A slot die is a tool used to apply liquid coating. It is often used for precision coating on liquid crystal panels, high-function film, and lithium-ion rechargeable batteries. The slot die structure combines a pair of stainless steel bodies with a cemented carbide edge that forms an opening for coating material. The coating material is delivered from a storage space on the body (manifold) to the edge to ensure even coating. Coating with a slot die is cleaner and more effective compared with other coating methods such as spraying because it prevents coatings from vaporizing or dispersing.
Utilizing its know-how as a cemented carbide tool manufacturer, the Mitsubishi Metals Tokyo Plant (currently the Mitsubishi Materials Tsukuba Plant) developed its first slot die with carbide edge in 1981. This was a die coater type slot die for film manufacturers designed for use in the production of audio and magnetic tape. Slot die production was shifted in 2000 to MMC Ryotec Corporation, which entered the industry with flat panel displays (FPD) used for liquid crystal TVs and computers. Maintaining its place as a leading slot die manufacturer, MMC Ryotec continues to develop new coatings for large liquid crystal panels (2,880mm×3,130mm) and lithium ion battery electrodes.
MMC Ryotec slot dies are manufactured using highly-advanced grinding technology and know-how accumulated over 30 years to increase straightness, reduce surface roughness and ensure consistent groove width. Straightness refers to an edge that is completely free of warpage. Deviation in the slot die is limited to approximately 1 to 2 µm per 1m, which is extremely precise. The long slot dies (for 2.5m) used for large crystal liquid panels were required to meet the same standard of straightness (1m) as regular panels, an extremely difficult standard to achieve in such a large panel. They changed the heat treatment and machining processes to reduce the residual stress and warping that occur in the pre- and semi-finishing processes as much as possible. They also sought installation methods and grinding conditions in the finishing process with the goal of limiting deviation to 1.2 µm over a 2.5 m long article. This equals 0.48mm per 1km. When you consider that 0.48mm is the width of a single graphite refill for a mechanical pencil, this was an amazing achievement.
Furthermore, the surface roughness of the carbide edge is approximately 0.1 µm (Rz) and that of the stainless steel main body is approximately 0.2 µm (Rz), giving it a shiny mirror surface. The groove width deviation of the edge that discharges coating materials is reduced to approximately 1 to 2 µm per meter.
“Hayashi, Nagaya and I had been designing and manufacturing slot dies for 30 years, since the beginning of development, and accumulated know-how,” said Kanayama. “Each slot die has the same design and size with slightly different features. Even if we try to process them in finish-machining based on drawings, we often need to change grinding conditions significantly according to differences in the material lot and heat processing,” said Hayashi, who is with the Technology Group. Talking about the pleasure of manufacturing slot dies, the Manufacturing Department’s Nagaya said, “When we understand such differences among slot dies and achieve the precision specified by a drawing, we feel great satisfaction.” Isoda, who is the youngest of the group, has been developing new products that respond to diversified customer needs, products such as a three-layer coating slot die that is capable of handling three coating materials at the same time.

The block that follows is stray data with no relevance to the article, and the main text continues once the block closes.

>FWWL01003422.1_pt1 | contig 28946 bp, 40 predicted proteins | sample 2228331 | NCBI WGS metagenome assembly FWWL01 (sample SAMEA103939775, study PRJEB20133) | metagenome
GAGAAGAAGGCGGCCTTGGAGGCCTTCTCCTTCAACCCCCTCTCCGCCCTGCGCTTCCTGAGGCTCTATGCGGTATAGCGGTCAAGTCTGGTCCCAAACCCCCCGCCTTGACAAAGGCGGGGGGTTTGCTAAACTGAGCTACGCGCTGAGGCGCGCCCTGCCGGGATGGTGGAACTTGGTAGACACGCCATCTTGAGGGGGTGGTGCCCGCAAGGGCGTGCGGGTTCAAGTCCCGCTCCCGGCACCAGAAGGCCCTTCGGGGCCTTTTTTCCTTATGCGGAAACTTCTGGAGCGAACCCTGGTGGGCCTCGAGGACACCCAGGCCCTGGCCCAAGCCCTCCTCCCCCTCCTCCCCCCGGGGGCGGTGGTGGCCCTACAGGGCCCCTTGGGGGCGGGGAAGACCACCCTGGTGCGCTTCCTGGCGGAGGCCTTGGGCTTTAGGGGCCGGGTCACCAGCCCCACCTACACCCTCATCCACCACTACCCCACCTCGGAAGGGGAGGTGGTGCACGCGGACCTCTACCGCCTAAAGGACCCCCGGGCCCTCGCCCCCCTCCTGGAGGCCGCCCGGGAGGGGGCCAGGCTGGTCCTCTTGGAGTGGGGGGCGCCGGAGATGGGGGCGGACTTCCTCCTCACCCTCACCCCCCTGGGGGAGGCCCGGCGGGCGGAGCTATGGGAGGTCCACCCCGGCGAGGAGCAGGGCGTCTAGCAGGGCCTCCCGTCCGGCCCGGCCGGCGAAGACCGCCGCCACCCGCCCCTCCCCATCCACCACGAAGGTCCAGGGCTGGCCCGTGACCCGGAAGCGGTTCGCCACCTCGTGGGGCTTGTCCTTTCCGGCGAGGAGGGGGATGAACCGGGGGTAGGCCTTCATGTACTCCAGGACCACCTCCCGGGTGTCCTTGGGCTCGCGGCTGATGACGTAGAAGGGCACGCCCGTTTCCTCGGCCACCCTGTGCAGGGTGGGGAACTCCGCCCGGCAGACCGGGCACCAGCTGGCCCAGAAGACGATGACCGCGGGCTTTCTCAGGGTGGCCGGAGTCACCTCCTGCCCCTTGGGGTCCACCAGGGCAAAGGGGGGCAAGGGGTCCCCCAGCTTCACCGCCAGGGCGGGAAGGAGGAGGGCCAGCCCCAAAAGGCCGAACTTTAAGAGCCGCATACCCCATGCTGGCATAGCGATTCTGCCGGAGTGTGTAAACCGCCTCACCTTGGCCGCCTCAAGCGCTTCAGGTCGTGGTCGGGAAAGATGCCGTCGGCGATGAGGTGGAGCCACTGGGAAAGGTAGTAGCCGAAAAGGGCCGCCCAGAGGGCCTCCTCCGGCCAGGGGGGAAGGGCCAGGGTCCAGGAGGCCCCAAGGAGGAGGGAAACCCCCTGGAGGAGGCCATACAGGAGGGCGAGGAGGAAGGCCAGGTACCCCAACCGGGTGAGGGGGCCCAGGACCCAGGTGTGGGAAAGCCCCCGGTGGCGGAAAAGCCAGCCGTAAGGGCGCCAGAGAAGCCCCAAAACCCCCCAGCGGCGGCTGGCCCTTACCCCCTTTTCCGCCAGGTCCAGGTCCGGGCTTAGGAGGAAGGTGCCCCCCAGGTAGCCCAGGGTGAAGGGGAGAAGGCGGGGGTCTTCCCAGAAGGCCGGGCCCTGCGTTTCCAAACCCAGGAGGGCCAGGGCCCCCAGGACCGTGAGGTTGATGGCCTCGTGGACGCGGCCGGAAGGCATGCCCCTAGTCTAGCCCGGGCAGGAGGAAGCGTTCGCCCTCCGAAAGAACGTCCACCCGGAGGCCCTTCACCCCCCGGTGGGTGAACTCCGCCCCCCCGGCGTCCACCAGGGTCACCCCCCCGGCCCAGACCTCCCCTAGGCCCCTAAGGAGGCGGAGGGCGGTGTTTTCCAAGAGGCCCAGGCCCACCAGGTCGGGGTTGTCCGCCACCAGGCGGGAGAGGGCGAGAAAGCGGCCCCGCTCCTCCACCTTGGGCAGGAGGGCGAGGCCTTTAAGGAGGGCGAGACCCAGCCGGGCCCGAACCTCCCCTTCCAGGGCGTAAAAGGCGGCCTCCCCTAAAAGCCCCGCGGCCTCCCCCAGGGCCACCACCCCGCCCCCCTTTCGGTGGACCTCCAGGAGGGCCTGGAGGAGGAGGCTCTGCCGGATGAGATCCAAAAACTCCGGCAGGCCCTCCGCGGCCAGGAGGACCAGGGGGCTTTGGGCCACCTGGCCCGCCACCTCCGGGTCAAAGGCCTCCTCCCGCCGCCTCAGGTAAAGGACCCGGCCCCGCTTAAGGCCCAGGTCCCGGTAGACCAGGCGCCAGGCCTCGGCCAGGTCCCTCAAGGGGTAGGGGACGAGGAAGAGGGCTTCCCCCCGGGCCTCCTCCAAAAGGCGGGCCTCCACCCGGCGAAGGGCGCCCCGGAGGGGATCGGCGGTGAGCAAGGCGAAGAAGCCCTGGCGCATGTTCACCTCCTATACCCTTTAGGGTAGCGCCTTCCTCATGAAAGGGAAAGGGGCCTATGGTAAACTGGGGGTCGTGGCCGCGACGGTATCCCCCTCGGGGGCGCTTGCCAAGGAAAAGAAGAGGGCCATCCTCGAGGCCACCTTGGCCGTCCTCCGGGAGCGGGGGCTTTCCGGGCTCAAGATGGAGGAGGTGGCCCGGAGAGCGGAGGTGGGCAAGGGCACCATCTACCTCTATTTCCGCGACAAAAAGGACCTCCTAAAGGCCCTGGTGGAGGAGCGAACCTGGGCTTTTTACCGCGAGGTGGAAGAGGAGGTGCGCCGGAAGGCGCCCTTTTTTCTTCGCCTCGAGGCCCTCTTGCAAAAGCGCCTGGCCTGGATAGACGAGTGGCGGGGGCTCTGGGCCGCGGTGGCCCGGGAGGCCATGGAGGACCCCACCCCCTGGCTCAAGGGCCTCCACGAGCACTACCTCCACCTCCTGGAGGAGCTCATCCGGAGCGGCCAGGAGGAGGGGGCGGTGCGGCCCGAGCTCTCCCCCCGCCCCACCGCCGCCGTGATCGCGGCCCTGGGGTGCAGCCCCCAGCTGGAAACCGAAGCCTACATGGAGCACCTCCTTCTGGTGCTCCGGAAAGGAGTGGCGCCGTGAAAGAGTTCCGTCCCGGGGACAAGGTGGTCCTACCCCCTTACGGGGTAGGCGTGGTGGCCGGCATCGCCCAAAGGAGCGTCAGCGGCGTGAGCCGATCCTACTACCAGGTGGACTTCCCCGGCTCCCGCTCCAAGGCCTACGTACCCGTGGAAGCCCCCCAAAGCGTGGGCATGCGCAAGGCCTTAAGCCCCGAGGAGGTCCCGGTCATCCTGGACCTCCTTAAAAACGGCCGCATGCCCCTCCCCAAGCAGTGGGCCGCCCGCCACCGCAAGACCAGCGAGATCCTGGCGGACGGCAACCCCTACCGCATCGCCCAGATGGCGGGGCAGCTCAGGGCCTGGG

The slot die manufactured by MMC Ryotec has a leading share of the global market for lithium ion rechargeable batteries and liquid crystal panels. In China, it has captured the top share and is scheduled to introduce a re-grinding service for edges in 2017 to establish a firm position in the Chinese market, which is expected to grow further. MMC Ryotec also continues to seek out new customers that do not yet use slot dies.
*Straightness is measured at arbitrary positions in one direction and expressed as the minimum distance between two geometrically parallel flat surfaces that are vertical to the direction of straightness when holding the linear piece with the two surfaces (JIS B0621)
1981: Mitsubishi Metals Tokyo Plant begins manufacture of slot dies
1989: Shifts manufacturing to the Mitsubishi Metals Gifu Plant
2000: Shifts manufacturing to Ryotec Corporation
2011: Ryotec Corporation is renamed MMC Ryotec Corporation